Adjusted geomagnetic data are magnetometer measurements with provisional correction factors applied such that vector quantities are oriented in a local Cartesian frame in which the X axis points north, the Y axis points east, and the Z axis points down. These correction factors are determined from so-called absolute measurements, which are “ground truth” observations made in the field using specialized magnetometers and survey equipment that are (nearly) colocated with the automated and continuously running magnetic measurement instrumentation. Correction factors can be substantial, up to hundreds of nanoTeslas, depending on the geologic and geomagnetic characteristics of the observatory site. They also tend to evolve over time because of instrument response instability and changing site characteristics. Historically, correction factors were determined offline, up to 1 year or more post-measurement, and applied to raw measurements to produce “Definitive” data for scientific analysis. Growing demand for corrected real-time geomagnetic data to better support space weather operations motivated development of an “Adjusted” geomagnetic data product. Modern computational tools, and some notable practical concerns, dictated a transition to affine transformations in lieu of more traditional baseline corrections, as well as a calibration parameter estimation algorithm that is more robust and statistically optimal, and therefore better suited for automated and unsupervised execution. A theoretical basis for this algorithm is presented, along with a demonstration and validation based on a comparison of results obtained with traditional techniques. Discrepancies between Definitive corrected data and near real-time Adjusted data obtained using affine transformations are minimal, generally much less than 5 nanoTeslas per vector component, and less than 1 nanoTesla for the total field magnitude, which satisfies International Real-Time Magnetic Observatory Network (INTERMAGNET) standards.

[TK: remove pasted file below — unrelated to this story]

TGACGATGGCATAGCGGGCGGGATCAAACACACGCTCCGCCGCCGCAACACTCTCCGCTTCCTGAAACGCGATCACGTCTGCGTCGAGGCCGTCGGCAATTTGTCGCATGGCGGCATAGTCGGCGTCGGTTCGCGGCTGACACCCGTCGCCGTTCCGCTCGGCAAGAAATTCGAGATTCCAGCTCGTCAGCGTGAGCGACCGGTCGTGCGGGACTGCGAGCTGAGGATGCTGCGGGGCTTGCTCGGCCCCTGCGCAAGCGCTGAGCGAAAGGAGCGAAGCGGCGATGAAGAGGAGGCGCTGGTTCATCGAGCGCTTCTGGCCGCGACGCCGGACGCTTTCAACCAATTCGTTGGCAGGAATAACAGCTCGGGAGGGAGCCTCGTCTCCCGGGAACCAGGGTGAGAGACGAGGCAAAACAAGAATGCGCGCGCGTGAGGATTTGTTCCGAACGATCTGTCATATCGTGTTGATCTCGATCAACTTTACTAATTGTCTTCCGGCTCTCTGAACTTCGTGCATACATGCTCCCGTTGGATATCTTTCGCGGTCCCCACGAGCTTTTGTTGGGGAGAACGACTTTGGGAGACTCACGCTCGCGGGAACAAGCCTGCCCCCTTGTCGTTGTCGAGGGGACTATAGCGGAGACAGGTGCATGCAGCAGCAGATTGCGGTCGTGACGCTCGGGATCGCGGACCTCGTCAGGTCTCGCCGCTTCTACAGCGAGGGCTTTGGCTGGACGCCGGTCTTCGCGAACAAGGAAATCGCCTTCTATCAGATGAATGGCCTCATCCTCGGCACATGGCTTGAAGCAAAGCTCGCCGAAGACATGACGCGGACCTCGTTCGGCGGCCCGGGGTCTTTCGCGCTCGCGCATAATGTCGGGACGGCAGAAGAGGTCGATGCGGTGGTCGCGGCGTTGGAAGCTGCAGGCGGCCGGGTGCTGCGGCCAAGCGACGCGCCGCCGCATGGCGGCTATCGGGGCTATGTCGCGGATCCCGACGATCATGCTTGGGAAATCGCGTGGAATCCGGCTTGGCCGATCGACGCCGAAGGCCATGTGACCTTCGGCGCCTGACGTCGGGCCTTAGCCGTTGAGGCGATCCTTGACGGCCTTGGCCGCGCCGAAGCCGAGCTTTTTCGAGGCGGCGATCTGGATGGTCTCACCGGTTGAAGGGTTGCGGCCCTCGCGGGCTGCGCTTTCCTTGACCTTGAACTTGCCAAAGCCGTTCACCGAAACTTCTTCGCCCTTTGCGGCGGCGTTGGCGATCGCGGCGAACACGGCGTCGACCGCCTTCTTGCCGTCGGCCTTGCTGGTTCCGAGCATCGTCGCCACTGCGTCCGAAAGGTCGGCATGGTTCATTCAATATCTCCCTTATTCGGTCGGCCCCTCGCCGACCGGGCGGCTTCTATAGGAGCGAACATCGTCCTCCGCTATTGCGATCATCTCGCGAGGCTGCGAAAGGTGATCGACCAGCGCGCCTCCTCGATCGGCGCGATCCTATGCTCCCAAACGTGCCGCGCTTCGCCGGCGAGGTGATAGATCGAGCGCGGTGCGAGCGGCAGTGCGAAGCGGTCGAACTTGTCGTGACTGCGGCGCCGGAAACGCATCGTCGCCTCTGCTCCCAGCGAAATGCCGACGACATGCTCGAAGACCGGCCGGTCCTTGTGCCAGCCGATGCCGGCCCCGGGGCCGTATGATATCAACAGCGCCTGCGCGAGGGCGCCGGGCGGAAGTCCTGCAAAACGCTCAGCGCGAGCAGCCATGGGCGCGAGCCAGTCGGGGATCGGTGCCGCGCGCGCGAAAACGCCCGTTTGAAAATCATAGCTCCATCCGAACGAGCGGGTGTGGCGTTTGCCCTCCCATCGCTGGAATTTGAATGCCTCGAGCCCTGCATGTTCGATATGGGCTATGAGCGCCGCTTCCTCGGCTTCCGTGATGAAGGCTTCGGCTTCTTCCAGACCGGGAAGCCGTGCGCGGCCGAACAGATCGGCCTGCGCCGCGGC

|Title||Adjusted geomagnetic data—Theoretical basis and validation|
|Authors||E. Joshua Rigler, Abram E. Claycomb|
|Publication Subtype||USGS Numbered Series|
|Series Title||Open-File Report|
|Record Source||USGS Publications Warehouse|
|USGS Organization||Geologic Hazards Science Center|